The gut microbiota hides a previously unknown weapon against colon cancer. A team of researcher from Humanitas Clinical Research Center in Milan, Italy, found it during a study now published on Nature Microbiology, providing new evidences for microbiota analysis in the fight against cancer.

The new weapon is called Holdemanella biformis. Study authors demonstrated that patients with early stage colorectal cancer lack this bacterium and identified the molecular pathway by which it can control the proliferation of cancer cells.

The gut microbiota and cancer

The gut microbiota, once called the gut flora, consists in all the microorganisms inhabiting human gut. This community, ten times more abundant than human body cells, is fundamental for immune system development. Moreover, it participates in digestion, in the synthesis of nutrients, in metabolism regulation and in drug inactivation. Finally, gut microbiota hinders pathogens attack and plays a role in cancer development.

The relationship between gut microbiota and cancer is based on several mechanisms. Sometimes, for example, microbes produce from food molecules that are dangerous for DNA and that can promote cancer development. Other gut microbes exert a protective effect, for example by cancer-promoting molecule detoxification.

Colon cancer is associated with several bacteria, among which are Bacteroides fragilis, Fusobacterium nucleatum and Prevotella. That is why gut microbiota analysis is considered a tool against this kind of cancer. This new study revealed the positive role played by a new microorganism, adding Holdemanella biformis to the list of microbes to look for.

Holdemanella biformis and colon cancer

Humanitas researchers, led by Maria Rescigno from the Mucosal immunology and microbiota lab, analyzed the microbiota from individuals with adenoma, an early stage of colorectal cancer. The analysis revealed that during cancer development Holdemanella biformis is strongly underrepresented.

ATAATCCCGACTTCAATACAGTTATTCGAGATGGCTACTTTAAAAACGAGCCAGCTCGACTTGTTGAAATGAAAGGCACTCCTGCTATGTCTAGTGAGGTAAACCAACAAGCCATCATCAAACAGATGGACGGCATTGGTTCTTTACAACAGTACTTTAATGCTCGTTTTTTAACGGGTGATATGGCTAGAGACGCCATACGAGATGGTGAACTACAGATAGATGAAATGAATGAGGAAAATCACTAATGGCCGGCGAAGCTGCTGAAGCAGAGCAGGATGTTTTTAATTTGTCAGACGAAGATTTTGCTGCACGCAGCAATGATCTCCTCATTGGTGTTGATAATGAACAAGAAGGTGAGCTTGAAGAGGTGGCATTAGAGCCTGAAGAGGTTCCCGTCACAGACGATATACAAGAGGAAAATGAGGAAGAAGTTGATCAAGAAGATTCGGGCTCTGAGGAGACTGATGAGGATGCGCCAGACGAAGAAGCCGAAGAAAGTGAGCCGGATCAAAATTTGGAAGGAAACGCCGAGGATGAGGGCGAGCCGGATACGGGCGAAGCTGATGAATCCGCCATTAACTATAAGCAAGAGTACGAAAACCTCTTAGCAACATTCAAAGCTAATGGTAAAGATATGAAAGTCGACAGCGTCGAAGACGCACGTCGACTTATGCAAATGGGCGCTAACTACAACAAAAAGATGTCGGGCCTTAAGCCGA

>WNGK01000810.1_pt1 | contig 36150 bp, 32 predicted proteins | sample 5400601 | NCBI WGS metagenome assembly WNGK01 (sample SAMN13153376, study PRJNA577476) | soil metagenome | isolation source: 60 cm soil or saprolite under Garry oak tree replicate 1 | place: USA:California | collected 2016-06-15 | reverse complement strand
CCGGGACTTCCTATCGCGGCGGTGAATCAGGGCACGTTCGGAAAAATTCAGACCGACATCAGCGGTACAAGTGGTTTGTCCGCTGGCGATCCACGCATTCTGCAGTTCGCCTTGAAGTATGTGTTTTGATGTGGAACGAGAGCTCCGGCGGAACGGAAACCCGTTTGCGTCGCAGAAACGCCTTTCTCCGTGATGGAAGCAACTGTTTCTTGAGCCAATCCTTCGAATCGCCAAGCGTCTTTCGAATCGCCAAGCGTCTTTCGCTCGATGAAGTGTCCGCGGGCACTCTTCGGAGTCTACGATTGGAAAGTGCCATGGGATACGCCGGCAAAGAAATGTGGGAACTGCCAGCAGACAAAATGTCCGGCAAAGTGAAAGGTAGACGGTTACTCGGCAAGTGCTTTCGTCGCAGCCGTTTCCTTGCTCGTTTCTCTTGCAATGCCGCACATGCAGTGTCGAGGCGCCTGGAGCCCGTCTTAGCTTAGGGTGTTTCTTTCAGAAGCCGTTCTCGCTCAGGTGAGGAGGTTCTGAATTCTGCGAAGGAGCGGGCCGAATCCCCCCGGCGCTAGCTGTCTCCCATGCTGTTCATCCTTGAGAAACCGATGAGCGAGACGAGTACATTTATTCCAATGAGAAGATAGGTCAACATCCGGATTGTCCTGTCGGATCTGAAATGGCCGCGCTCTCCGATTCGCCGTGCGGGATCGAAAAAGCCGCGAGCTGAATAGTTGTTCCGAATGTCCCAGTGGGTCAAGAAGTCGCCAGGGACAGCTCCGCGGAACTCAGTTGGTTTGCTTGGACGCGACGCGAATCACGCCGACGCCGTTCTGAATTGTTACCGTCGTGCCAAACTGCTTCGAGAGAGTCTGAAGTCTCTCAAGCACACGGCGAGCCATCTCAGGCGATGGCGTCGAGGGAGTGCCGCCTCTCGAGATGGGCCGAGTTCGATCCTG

Moreover, the study unveiled Holdemanella biformis capability to produce short chain fatty acids that participate in the control of cancer cell proliferation and the molecular mechanisms regulating this phenomenon. “We have thus identified endogenous anti-tumourigenic bacterial strains with strong diagnostic, therapeutic and translational potential”, the authors concluded.

How to perform microbiota analysis

Humanitas researcher findings strengthen the usefulness of microbiota analysis in the fight against cancer. Bioscience Institute offers a simple and reliable tool to perform it: MICROBALANCE, a test that allow tmicrobiota sampling directly at home. Once at Bioscience labs, the sample is analyzed by Next Generation Sequencing, the most innovative technology for DNA analysis. The report of the test, complete with comments and suggestions from a medical expert, does not contain a diagnosis but allows to plan a strategy to correct any gut microbiota disequilibrium by means of lifestyle changes and, possibly, food supplements.

For more informations on the test, visit MICROBALANCE webpage or call us at +971 (0)4 375 7220.

References

  • Buford TW. (Dis)Trust your gut: the gut microbiome in age-related inflammation, health, and disease. Microbiome 5, Article number: 80 (2017). doi: 10.1186/s40168-017-0296-0
  • Rea D et al. Microbiota effects on cancer: from risks to therapies. Oncotarget 9, 17915-17927 (2018). doi: 10.18632/oncotarget.24681
  • Rubinstein MR et al. Fusobacterium nucleatum promotes colorectal carcinogenesis by modulating E-cadherin/beta-catenin signaling via its FadA adhesin. Cell host & microbe 14,195–206 (2013). doi: 10.1016/j.chom.2013.07.012
  • Sobhani I et al. Microbial dysbiosis in colorectal cancer (CRC) patients. PLoS ONE 6:e16393 (2011). doi: 10.1371/journal.pone.0016393
  • Zagato E et al. Endogenous murine microbiota member Faecalibaculum rodentium and its human homologue protect from intestinal tumour growth. Nat Microbiol (2020). doi: 10.1038/s41564-019-0649-5
  • Wu S et al. A human colonic commensal promotes colon tumorigenesis via activation of T helper type 17 T cell responses. Nat Med 15, 1016–1022 (2009). doi: 10.1038/nm.2015
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